British Comment tinuing its public hearings intoy
British officials said yesterday administration Viet Nam policy.'
De Gaulle in effect has raised the He said after a closed meeting
whole question of the future in that no vote was taken, and a
Paris of supreme headquarters of decision was put off until tomor-
the North Atlantic Treaty Organi- row, but the consensus was that By The Associated Press that must be cured before they
zation. there should be further hearings MANILA-Vice-President Hubert reach the crisis stage. Humphrey'
This was the comment of dip- on over-all policy. H. Humphrey will return home remedy is only partly military
lomatic and military sources. Gov- The committee, Fulbright also from his nine-nation swing-to Even more than military, he be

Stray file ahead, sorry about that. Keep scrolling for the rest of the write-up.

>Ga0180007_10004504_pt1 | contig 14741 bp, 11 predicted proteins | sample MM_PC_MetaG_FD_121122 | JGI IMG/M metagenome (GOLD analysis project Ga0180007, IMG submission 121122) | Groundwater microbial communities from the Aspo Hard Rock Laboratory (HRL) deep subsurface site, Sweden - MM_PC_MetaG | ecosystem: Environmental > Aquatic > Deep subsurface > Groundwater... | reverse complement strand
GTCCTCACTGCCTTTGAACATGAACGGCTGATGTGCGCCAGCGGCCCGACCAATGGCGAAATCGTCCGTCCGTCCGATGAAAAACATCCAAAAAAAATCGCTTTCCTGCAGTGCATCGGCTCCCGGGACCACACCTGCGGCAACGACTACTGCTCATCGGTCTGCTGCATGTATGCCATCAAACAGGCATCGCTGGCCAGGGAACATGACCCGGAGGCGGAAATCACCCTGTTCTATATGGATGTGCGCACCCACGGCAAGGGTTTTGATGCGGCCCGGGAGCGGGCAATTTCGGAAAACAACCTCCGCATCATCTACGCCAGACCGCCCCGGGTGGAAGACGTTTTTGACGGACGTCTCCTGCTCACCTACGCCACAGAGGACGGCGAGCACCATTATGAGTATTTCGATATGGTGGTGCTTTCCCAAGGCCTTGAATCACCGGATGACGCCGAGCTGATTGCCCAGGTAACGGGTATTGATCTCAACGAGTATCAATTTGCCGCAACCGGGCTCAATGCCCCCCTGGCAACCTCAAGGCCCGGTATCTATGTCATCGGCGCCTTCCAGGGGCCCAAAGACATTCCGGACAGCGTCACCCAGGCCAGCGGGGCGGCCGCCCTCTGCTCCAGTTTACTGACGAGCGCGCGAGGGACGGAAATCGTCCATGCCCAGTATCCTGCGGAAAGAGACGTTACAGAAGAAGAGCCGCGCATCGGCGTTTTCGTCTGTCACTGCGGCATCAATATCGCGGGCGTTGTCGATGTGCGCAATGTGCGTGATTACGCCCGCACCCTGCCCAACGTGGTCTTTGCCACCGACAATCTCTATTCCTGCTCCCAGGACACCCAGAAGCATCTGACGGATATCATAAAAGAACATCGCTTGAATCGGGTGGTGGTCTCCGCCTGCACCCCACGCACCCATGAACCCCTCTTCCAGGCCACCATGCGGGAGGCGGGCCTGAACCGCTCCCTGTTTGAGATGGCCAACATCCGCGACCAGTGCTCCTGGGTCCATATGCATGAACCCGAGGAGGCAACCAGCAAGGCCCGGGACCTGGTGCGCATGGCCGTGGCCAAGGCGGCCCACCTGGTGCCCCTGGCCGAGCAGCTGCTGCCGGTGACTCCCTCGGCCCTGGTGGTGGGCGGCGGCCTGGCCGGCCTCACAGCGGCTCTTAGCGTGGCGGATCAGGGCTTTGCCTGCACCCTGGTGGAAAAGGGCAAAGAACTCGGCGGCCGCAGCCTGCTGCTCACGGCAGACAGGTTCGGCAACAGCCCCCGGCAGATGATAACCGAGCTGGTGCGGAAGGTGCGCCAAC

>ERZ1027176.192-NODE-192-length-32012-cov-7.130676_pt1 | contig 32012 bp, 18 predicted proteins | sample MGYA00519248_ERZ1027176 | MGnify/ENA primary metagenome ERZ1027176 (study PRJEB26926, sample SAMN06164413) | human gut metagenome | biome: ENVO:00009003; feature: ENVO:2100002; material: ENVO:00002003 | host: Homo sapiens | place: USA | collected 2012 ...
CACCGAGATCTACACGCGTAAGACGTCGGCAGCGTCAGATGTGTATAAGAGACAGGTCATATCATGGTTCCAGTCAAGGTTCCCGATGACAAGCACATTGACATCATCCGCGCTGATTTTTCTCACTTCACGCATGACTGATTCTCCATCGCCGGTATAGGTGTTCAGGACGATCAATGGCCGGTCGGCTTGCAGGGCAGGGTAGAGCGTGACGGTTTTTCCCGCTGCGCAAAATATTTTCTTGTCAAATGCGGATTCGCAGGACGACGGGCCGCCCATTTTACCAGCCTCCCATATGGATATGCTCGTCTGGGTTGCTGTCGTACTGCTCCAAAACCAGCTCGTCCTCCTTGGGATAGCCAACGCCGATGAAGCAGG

ernment spokesmen refused to announced, agreed that they would alert the American people that lieves the solution lies in broad
comment for the record until re- "welcome testimony" from Vice- Red China is a growing menace application of the kind of socia
ceiving a transcript of De Gaulle's President Hubert H. Humphrey throughout Asia. and economic reform and develop-
statement. upon his return from his Asian . . ment programs now being pushed
De Gaulle seemed deliberately trip for President Johnson, but An authoritative source gave in Viet Nam.
to have limited his remarks on decided to withhold any formal this , rundown on Humphrey's
Viet Nam to a strict minimum, but invitation. home front mission.
he referred to the Vietnamese At dusk, the South Vietnamese He will try to get across the WASHINGTON - The United
conflict as he concentrated most marines were reported severely en- message the United States is fac- States and Russia will open nego
of his barbs on NATO. gaged with a Communist force of ing as serious a threat from China tiations here March 2 on a ne
He asserted that NATO, and about 400 men just south of U.S. in late 1960s as it did from the agreement covering the exchang
especially American bases and Marine positions in Phuoc Valley Soviet Union in Europe in the late of delegations in scientific, cul